Late last month I opined that there should be restrictions and/or limits on how much subsidized insurance and government funding is applied to rebuilding flooded houses after a natural disaster like Hurricane Harvey. My view wasn’t universally approved; some readers objected, in comments and via e-mail, claiming that I was being heartless and uncaring, or words to that effect.
Well, now comes this report, which demonstrates exactly what I meant. Bold, underlined text is my emphasis.
Brian Harmon had just finished spending over $300,000 to fix his home in Kingwood, Texas, when Hurricane Harvey sent floodwaters “completely over the roof.”
The six-bedroom house, which has an indoor swimming pool, sits along the San Jacinto River. It has flooded 22 times since 1979, making it one of the most flood-damaged properties in the country.
Between 1979 and 2015, government records show the federal flood insurance program paid out more than $1.8 million to rebuild the house—a property that Mr. Harmon figured was worth $600,000 to $800,000 before Harvey hit late last month.
. . .
As they tally up the losses from Hurricanes Harvey and Irma, government officials are looking for ways to step up purchases of frequently-flooded houses, which have become a huge drain on the financially troubled federal flood insurance program.
Homes and other properties with repetitive flood losses account for just 2% of the roughly 1.5 million properties that currently have flood insurance, according to government estimates. But such properties have accounted for about 30% of flood claims paid over the program’s history.
“We are seeing a very acute need to move far faster” on property buyouts, said Roy Wright, who directs the National Flood Insurance Program. “It’s a clear priority to address these multiple-loss properties.”
In a buyout program, homes are typically razed and the land left as open space.
Even before Harvey and Irma, the flood program owed the U.S. Treasury $24.6 billion, as payouts have exceeded the amount of insurance premiums it takes in.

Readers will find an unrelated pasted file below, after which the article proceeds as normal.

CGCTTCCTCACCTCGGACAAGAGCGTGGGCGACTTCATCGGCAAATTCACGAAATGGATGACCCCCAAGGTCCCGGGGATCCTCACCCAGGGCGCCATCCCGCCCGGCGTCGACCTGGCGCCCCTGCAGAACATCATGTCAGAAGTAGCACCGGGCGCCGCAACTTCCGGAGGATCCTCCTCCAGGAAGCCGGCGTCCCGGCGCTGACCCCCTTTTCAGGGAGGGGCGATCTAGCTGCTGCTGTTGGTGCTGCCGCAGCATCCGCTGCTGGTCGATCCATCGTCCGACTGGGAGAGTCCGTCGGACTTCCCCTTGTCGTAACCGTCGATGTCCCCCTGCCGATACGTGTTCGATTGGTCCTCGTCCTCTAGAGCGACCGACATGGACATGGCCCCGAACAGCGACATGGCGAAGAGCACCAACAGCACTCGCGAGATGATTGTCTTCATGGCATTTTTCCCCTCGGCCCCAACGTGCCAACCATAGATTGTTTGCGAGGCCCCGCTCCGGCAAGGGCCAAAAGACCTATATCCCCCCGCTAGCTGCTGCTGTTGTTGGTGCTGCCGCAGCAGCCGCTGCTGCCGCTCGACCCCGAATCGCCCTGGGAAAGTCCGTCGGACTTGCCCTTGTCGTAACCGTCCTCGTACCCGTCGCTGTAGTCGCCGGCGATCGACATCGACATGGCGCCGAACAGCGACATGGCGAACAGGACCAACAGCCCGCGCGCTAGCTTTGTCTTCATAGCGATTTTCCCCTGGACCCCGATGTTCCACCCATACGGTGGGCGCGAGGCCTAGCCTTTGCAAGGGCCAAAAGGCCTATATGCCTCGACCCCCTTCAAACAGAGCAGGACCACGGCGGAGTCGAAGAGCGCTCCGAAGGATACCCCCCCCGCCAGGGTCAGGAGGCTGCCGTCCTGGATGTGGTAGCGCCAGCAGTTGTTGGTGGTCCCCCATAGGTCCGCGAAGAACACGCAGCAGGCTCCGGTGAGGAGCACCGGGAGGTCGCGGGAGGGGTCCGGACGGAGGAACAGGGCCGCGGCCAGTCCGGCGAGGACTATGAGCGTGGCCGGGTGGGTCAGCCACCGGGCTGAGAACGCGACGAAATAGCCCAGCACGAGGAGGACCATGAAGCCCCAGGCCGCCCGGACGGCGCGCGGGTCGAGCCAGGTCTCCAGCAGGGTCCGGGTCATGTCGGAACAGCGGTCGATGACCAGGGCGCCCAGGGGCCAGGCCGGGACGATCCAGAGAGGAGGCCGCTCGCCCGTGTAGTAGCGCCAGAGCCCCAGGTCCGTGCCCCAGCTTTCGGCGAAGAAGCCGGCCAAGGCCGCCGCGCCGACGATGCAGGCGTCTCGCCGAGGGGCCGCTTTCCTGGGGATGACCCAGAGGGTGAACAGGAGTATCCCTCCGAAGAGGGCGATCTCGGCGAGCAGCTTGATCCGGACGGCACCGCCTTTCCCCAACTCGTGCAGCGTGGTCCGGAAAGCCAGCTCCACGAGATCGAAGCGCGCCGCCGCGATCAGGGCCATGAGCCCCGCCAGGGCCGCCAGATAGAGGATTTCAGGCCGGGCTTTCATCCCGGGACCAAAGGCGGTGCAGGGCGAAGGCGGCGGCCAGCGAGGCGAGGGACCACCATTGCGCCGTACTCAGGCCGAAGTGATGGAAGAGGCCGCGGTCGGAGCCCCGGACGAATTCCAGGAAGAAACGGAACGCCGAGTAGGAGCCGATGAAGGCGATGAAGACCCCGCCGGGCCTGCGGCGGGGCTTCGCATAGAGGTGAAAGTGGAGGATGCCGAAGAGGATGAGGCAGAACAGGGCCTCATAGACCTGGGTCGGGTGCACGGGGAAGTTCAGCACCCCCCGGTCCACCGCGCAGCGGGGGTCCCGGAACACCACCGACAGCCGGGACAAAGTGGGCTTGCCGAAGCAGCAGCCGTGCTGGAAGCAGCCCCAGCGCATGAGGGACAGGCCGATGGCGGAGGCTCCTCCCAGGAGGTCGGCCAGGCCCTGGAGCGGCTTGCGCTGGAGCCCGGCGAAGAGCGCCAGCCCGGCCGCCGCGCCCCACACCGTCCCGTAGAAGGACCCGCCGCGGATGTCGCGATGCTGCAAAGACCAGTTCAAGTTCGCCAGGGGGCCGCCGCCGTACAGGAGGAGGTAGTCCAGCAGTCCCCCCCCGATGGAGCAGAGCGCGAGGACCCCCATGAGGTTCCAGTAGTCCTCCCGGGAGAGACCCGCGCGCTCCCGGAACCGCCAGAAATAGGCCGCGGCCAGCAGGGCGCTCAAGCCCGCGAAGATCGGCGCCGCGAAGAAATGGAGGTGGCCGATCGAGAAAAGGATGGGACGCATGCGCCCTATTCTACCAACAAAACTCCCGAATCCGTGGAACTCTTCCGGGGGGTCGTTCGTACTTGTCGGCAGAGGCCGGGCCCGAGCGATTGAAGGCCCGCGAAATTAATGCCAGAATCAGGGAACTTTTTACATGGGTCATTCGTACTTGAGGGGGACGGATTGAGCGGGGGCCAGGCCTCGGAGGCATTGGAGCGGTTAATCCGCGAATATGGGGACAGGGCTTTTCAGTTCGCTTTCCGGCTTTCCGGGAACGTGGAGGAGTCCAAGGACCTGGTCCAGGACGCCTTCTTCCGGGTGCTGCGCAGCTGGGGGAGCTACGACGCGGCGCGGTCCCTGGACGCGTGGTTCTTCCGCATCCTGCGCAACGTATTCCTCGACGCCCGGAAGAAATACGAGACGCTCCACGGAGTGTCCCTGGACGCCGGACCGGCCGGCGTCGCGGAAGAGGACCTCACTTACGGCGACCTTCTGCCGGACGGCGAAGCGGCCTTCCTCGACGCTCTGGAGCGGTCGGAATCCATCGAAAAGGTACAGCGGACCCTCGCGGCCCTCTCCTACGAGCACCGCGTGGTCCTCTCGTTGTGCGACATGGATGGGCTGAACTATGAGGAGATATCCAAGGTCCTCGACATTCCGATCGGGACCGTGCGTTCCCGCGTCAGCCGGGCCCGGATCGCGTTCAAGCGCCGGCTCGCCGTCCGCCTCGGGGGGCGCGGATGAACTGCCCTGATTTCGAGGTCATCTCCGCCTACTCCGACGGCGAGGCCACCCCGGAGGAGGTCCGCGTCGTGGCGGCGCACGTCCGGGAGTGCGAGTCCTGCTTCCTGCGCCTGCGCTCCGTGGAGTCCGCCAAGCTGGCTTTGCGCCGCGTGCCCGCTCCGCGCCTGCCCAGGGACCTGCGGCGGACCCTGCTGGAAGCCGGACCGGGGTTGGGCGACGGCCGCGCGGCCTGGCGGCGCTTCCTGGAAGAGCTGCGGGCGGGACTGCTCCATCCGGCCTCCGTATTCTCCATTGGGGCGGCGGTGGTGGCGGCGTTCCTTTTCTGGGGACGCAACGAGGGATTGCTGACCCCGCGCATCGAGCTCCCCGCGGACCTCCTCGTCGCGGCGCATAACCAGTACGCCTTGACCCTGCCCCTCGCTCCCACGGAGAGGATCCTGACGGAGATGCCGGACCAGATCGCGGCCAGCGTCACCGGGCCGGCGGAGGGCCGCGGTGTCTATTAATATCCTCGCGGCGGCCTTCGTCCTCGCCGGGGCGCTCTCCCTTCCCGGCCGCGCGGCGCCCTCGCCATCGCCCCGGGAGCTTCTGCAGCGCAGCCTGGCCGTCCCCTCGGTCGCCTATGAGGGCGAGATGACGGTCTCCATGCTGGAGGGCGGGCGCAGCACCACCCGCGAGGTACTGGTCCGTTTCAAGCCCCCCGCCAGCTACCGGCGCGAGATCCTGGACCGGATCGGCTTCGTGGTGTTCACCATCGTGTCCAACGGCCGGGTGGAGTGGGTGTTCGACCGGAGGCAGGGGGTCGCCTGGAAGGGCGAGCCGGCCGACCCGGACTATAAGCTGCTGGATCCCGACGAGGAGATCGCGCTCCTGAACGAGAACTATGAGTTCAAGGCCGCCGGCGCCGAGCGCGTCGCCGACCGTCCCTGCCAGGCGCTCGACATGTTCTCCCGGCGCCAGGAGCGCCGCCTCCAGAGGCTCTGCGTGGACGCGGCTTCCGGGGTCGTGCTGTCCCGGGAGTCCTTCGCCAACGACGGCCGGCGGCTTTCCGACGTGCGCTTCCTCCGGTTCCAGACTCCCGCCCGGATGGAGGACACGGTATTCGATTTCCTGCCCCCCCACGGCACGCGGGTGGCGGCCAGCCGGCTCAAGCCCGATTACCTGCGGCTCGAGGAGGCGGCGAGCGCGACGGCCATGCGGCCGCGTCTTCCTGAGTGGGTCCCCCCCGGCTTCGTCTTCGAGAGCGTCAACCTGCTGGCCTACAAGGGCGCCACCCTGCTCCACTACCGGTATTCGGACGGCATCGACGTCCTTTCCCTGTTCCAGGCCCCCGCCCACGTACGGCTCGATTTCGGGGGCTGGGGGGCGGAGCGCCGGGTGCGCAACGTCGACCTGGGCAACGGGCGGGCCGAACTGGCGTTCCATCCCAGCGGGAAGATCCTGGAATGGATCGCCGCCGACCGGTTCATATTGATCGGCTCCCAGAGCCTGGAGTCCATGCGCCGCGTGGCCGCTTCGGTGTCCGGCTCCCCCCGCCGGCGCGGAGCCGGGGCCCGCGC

The program paid out more than $47 billion in insurance claims since 2000, according to government figures.
Insurance payouts from Harvey alone are expected to total $11 billion, said Mr. Wright, noting the program had already received nearly 85,000 claims tied to the disaster as of Wednesday. It is too early to estimate losses tied to Irma, but Mr. Wright expects both storms to be among the most costly in the program’s history.
There’s more at the link.
Let’s assume that Hurricane Irma will cost about the same as Hurricane Harvey in terms of insurance payouts. That’s $22 billion in total. Let’s assume, too, that the historical average holds, and that about 30% of those claims will be repeat claims from properties that had previously been damaged by flooding. That’s $6.6 billion. That money might as well be poured down the drain . . . because it’s merely repeating previous repairs. What’s more, if those properties are permitted to reinsure at subsidized rates, we – the taxpayers of America – will be on the hook yet again for future repairs, which are certain to arise when the next hurricane hits those properties.
This is stupid. It’s sick. It’s disgusting! It’s our money, as taxpayers, being wasted.
The taxpayer-subsidized federal flood insurance program should be modified AT ONCE. Those who are presently insured under it should be able to keep their insurance . . . but for one future claim only. As soon as they make a flood-related claim, the payout should be in the form of a forced purchase of their property, and a razing of any and all buildings on it. The property owner(s) can use the payout to settle any outstanding debts on the properties, and apply the balance to buying or building another home in a less flood-prone area. We, the taxpayers of this country, should no longer be liable for any repeat claims on their former property – otherwise we’re subsidizing failure. We’re subsidizing the repair, cleanup and construction industries, as well as the property owners.
I also propose that any new or replacement construction in flood-prone areas, and any repairs to properties formerly covered by the federal flood insurance program, should be automatically denied access to that program. Those who build or rebuild in such areas should be forced to pay for insurance at commercial rates, which should not be subsidized by the rest of us. Why should we pay for damages that we know are almost certain to be incurred in future? Is that a proper use of our taxes? I maintain it’s not.
What say you, readers? Are you happy at the thought that your taxes are about to be used for the 23rd time to rebuild that flooded house in Kingwood?